September 2016
Volume 57, Issue 12
Open Access
ARVO Annual Meeting Abstract  |   September 2016
Validity of prediction models used to determine post-operative corneal shape following cataract surgery.
Author Affiliations & Notes
  • Phillip J Buckhurst
    Plymouth University, Plymouth, United Kingdom
  • Catriona Hamer
    Plymouth University, Plymouth, United Kingdom
  • Hetal Buckhurst
    Plymouth University, Plymouth, United Kingdom
  • Christine Purslow
    Cardiff University, Cardiff, United Kingdom
  • Nabil Habib
    Derriford Hospital, Plymouth, United Kingdom
  • Footnotes
    Commercial Relationships   Phillip Buckhurst, None; Catriona Hamer, None; Hetal Buckhurst, None; Christine Purslow, None; Nabil Habib, None
  • Footnotes
    Support  None
Investigative Ophthalmology & Visual Science September 2016, Vol.57, 930. doi:
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      Phillip J Buckhurst, Catriona Hamer, Hetal Buckhurst, Christine Purslow, Nabil Habib; Validity of prediction models used to determine post-operative corneal shape following cataract surgery.. Invest. Ophthalmol. Vis. Sci. 2016;57(12):930.

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      © ARVO (1962-2015); The Authors (2016-present)

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Purpose : Toric calculators predict the post-operative corneal shape based on the pre-operative corneal power and the surgeon specific surgically induced astigmatism (SIA). If the corneal incision is placed oblique to the steepest corneal meridian then a toric calculator will predict that the orientation of the post-operative corneal steepest meridian will move away from the incision site. We conducted a prospective clinical study to examine the actual effect of corneal incisions when placed oblique to the steepest meridian.

Methods : 145 subjects (74.8±9.6 years) underwent cataract surgery with a clear corneal incision placed oblique to the steepest corneal meridian. Scheimpflug tomography was used to determine the corneal power pre-operatively and post-operatively (3-6 months). The preoperative measurements and surgeon specific SIA were used to calculate the predicted post-operative corneal power. Two models were created to examine the correction that would have been achieved had a toric intraocular lens (IOL) been implanted. The first model used the toric calculator predicted corneal astigmatism (predicted) and the second used the pre-operative corneal data alone (actual)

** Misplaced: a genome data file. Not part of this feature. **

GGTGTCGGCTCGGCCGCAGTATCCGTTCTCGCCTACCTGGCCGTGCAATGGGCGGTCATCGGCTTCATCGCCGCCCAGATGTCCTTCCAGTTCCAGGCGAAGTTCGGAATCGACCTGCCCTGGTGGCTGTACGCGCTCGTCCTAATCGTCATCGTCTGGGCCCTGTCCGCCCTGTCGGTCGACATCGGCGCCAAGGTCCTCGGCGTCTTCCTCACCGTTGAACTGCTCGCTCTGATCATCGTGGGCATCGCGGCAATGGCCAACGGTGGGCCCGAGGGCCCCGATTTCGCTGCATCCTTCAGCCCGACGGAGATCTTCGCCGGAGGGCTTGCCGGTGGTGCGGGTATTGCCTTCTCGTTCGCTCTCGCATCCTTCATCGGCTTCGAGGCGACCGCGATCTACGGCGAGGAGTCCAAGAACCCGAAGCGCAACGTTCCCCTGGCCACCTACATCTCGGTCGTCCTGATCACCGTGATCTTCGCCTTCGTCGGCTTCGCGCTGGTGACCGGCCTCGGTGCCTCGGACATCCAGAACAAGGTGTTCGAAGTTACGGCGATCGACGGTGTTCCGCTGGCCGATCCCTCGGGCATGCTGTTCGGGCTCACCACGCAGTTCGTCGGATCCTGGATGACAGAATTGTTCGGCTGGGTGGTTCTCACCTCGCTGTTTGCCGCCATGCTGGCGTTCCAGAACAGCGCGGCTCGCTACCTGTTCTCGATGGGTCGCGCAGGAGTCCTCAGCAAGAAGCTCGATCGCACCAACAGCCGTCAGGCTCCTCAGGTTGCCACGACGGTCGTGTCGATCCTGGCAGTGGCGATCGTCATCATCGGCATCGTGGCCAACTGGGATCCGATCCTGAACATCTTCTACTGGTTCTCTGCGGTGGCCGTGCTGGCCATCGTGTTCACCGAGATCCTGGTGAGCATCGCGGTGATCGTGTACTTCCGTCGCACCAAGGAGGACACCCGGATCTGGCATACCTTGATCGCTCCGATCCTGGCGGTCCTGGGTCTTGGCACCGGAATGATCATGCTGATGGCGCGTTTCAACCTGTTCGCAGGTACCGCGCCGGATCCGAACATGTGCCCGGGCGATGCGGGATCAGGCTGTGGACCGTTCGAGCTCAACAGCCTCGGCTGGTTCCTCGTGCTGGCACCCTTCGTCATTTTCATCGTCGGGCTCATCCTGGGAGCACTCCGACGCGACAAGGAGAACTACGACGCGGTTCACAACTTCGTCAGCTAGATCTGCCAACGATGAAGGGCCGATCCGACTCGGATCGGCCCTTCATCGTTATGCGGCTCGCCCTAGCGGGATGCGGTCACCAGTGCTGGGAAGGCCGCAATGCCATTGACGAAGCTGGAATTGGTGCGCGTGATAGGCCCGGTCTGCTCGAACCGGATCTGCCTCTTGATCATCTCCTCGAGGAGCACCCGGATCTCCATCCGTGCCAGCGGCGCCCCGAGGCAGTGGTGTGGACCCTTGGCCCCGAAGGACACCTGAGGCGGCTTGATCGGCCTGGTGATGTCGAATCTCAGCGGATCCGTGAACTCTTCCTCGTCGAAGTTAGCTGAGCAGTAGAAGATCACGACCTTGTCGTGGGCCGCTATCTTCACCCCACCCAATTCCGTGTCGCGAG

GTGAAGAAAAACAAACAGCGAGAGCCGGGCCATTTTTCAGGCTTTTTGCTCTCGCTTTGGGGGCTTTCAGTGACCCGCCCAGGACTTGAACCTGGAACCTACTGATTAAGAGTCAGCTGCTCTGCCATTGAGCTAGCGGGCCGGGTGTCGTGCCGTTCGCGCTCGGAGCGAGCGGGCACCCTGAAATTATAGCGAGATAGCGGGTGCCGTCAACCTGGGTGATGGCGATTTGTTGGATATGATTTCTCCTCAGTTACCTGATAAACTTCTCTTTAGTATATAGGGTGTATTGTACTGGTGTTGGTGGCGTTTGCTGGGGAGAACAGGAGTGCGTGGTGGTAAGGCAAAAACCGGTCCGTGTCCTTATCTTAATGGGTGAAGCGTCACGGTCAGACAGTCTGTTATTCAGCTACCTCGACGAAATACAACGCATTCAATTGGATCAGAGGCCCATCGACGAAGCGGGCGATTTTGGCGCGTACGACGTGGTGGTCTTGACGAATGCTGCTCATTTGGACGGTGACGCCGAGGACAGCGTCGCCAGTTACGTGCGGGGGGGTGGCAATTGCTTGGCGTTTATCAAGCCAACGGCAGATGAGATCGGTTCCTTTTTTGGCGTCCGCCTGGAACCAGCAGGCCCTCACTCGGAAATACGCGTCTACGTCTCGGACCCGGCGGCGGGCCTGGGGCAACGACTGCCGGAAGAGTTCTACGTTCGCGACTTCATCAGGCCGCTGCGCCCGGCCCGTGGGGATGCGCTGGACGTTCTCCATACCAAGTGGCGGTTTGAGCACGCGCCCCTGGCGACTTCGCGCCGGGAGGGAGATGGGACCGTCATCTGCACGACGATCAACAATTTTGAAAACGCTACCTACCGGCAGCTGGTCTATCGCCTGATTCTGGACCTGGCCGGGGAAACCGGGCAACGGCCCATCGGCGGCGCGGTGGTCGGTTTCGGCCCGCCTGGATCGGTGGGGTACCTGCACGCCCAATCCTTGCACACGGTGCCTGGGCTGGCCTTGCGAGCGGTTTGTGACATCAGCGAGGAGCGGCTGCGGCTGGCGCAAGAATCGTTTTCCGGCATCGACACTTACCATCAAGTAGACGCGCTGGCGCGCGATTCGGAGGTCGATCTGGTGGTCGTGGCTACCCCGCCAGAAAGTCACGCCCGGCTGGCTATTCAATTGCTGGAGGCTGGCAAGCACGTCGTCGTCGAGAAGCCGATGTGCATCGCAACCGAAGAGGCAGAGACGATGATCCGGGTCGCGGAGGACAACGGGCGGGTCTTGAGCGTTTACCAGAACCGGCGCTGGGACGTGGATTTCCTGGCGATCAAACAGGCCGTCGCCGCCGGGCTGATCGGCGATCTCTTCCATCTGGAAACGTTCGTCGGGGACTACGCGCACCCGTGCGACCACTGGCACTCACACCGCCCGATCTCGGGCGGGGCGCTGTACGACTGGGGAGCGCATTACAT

Results : The predicted median shift in the steepest corneal meridian was 11.2° (IQR 6.0, 20.5°) away from the incision site. The median actual change was only 2.9° (IQR -6.5, 13.7°). Toric calculators significantly overestimate the overall change in axis for this cohort (p<0.001), and a poor correlation was found between the predicted and actual corneal axis change (r=0.086, p=0.14). The two models showed significantly different residual ocular astigmatic values (P<0.001) with the predicted (0.64D) being higher than the actual (0.40D) model

Conclusions : The oblique cross cylinder formulae used in the toric IOL calculators overestimates the shift in orientation of the steepest corneal meridian following cataract surgery. The findings would suggest that when using an corneal incision oblique to the steepest meridian that the toric IOL should be selected and placed in accordance with the pre-operative corneal power alone and not the corneal power as predicted through vector analysis

This is an abstract that was submitted for the 2016 ARVO Annual Meeting, held in Seattle, Wash., May 1-5, 2016.


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